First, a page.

Having recently moved away from the woods and into a neighborhood in the town where I work, I needed the refreshing rejuvenation of the woods. My daughter and family also recently moved from one city to another for a new job opportunity. We all needed to let go of the boxes both unpacked and still packed, finding new routines, and away from the stresses inherent in a major move. For them, Huntley Meadows is only 1/2 mile away. For me in my new home, I must drive several miles to go into the woods. Fortunately, we all have dogs who love the outdoors. I know that the responsibility of animals makes it easier to get outside.

My dog, Willow, loves the outdoors and the exercise of a good hike in the woods. She is my companion to explore and bathe in nature. Daily (weather permitting) we get in the car to leave people, cars and activity behind. Willow excitedly jumps into the car — she knows when we are going to the woods. As I drive the five minutes to a local state forest, I feel my shoulders relax.

Our first few minutes we walk at a brisk pace as if shaking off the cares and stresses of the day. Then we slow our pace to a meditative exploration — my breath deepens, my senses open to the view over the lake, I notice the scents of pine, wet earth, the breeze on my face, and the occasional campfire smell in the air. Willow puts her nose to the earth to explore who’s been here before us. My mind calms as I notice the song I am humming and I settle into the stories I imagine of this land before me. My imagination wanders into narratives such as my curiosity of the volcano that formed this lake, focus on the giant car-sized rocks left over from the glaciers, or who lived here and left their mark with the stone walls that wind through the woods of New England. I find my center, my connection, and my creative inspiration in nature.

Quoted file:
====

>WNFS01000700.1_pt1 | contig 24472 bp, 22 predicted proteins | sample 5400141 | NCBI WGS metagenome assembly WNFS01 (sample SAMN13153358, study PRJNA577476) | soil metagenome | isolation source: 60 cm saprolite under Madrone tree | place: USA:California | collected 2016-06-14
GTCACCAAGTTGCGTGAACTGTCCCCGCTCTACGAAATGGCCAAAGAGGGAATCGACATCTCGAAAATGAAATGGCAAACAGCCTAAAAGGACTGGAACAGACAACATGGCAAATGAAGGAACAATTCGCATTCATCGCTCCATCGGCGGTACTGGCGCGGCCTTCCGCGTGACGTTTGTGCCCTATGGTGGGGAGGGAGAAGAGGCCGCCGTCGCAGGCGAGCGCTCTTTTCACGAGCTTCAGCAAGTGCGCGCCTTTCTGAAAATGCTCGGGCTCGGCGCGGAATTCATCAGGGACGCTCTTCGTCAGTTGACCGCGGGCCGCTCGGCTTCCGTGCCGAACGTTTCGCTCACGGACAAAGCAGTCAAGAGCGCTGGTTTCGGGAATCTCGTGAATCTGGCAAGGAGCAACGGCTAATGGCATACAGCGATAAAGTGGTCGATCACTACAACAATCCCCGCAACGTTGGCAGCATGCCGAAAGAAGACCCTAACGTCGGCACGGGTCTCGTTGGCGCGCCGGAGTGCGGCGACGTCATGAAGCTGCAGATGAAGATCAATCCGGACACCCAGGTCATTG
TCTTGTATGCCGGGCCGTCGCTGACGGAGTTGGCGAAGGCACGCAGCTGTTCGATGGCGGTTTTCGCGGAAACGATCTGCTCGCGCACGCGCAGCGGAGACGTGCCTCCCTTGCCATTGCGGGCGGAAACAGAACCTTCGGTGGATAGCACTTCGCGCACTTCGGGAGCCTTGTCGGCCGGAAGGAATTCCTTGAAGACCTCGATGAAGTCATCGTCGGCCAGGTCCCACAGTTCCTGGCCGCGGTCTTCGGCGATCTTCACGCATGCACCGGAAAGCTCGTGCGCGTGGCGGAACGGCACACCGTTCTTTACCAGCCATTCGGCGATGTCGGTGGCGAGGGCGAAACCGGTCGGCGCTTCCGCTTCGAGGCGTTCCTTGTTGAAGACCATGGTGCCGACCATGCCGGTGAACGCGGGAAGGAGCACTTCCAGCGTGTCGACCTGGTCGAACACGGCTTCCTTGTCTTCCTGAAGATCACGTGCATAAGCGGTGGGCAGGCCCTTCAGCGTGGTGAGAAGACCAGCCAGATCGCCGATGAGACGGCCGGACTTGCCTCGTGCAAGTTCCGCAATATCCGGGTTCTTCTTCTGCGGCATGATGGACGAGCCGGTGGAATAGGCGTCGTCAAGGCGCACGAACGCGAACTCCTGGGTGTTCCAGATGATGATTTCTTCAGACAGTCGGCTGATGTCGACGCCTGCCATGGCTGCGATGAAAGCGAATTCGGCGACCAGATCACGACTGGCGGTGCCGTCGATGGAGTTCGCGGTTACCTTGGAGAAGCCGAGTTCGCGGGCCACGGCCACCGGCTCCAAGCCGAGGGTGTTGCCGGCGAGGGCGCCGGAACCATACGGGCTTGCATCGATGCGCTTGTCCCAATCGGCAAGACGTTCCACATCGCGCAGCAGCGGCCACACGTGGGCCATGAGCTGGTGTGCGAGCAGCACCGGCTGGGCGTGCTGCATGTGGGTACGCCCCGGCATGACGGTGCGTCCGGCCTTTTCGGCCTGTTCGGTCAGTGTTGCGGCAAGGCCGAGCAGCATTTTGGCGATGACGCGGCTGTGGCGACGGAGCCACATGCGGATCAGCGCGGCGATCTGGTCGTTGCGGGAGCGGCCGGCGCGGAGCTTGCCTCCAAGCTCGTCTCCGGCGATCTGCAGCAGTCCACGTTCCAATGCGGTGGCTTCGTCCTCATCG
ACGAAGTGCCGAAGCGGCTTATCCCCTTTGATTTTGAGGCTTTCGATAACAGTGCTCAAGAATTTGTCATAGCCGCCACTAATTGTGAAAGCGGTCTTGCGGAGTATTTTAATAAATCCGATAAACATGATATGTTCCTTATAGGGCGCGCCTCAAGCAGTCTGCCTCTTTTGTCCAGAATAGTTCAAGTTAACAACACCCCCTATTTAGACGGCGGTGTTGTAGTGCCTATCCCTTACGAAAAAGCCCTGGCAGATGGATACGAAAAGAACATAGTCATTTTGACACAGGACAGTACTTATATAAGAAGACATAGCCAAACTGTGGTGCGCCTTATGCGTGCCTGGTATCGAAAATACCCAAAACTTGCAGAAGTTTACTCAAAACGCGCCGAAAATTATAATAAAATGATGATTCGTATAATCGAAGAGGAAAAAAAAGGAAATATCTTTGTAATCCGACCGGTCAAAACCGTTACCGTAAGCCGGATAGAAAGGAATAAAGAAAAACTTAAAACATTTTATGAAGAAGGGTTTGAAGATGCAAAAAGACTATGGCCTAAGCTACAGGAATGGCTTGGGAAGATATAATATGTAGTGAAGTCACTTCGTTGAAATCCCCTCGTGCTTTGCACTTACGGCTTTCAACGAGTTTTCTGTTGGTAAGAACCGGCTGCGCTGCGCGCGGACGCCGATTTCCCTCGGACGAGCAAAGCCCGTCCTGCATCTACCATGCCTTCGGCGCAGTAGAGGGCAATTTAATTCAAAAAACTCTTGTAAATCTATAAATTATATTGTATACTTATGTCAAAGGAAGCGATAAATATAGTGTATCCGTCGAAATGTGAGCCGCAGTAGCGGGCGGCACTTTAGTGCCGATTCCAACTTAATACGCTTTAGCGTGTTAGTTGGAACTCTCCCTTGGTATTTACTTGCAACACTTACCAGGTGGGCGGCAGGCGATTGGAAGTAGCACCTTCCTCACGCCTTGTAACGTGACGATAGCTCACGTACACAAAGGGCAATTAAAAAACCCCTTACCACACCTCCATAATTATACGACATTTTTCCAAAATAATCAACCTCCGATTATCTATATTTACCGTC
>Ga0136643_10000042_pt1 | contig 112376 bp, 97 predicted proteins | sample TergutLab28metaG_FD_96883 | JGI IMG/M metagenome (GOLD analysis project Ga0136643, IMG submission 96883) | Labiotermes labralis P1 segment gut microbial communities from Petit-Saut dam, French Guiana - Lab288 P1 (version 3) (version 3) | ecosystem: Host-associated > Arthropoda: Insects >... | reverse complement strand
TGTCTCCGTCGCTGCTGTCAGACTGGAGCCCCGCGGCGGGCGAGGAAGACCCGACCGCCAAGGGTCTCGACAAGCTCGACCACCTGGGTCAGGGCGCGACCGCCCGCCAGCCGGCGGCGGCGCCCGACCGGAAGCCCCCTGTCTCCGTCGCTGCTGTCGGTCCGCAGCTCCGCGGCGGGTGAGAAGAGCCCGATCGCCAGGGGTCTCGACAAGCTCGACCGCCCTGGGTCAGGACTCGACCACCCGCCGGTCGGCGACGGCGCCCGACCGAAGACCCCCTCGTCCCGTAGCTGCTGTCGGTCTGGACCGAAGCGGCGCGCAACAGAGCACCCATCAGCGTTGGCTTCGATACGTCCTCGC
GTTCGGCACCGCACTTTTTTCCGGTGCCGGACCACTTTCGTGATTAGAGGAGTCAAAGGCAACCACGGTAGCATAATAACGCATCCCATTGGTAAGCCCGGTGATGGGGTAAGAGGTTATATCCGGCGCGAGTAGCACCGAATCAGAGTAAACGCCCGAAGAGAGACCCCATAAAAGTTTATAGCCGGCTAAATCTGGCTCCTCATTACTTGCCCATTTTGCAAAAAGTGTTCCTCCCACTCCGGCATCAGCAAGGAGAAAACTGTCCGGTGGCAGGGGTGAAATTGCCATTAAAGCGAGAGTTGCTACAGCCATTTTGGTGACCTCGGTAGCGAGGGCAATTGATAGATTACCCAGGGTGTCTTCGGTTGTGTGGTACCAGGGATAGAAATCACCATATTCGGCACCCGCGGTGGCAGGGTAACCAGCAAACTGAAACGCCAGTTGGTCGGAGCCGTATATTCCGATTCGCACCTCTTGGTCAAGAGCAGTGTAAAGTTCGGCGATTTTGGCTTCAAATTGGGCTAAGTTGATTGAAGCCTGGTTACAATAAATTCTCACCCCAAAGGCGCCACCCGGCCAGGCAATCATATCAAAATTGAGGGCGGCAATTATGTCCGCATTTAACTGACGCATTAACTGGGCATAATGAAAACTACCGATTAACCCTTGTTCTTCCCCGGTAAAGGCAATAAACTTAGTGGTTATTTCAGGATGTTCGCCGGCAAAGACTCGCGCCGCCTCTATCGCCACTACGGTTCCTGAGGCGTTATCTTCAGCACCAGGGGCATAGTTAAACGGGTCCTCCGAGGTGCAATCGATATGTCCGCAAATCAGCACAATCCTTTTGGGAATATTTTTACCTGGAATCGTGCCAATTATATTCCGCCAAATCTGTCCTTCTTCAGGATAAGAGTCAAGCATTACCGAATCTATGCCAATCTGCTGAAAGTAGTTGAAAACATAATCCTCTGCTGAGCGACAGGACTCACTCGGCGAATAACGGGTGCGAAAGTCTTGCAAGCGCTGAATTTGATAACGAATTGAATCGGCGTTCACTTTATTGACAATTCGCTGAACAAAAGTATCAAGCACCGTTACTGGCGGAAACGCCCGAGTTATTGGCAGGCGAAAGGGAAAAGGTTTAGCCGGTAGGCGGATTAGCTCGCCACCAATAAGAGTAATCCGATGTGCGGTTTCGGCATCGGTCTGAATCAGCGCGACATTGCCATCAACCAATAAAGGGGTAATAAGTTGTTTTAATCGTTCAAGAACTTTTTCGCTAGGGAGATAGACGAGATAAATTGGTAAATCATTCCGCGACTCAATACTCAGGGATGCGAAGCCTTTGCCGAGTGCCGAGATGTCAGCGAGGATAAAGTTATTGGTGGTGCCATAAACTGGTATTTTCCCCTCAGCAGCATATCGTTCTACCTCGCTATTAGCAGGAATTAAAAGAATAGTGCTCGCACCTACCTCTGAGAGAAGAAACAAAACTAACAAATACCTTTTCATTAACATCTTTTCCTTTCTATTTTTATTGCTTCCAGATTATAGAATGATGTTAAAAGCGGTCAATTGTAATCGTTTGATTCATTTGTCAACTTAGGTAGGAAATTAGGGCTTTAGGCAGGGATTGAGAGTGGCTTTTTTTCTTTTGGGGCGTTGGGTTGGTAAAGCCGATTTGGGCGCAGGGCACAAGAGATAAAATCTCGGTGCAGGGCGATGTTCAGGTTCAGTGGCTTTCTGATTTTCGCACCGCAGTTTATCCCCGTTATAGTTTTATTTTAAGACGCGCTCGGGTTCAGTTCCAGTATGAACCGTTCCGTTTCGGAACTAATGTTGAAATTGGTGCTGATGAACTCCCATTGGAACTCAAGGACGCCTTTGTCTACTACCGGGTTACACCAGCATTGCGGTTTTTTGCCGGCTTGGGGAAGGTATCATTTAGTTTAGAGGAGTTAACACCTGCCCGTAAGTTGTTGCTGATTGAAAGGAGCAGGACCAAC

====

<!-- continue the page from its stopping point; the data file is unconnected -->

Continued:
I return home with gratitude and joy every time. Once home I more easily begin again the work that awaits my focused attention. For my daughter and family, our walk after Thanksgiving dinner allowed us to reminisce our gratitude for one another. We returned refreshed from the cold air and our exploration of nature.

Shinrin Yoku or Forest Bathing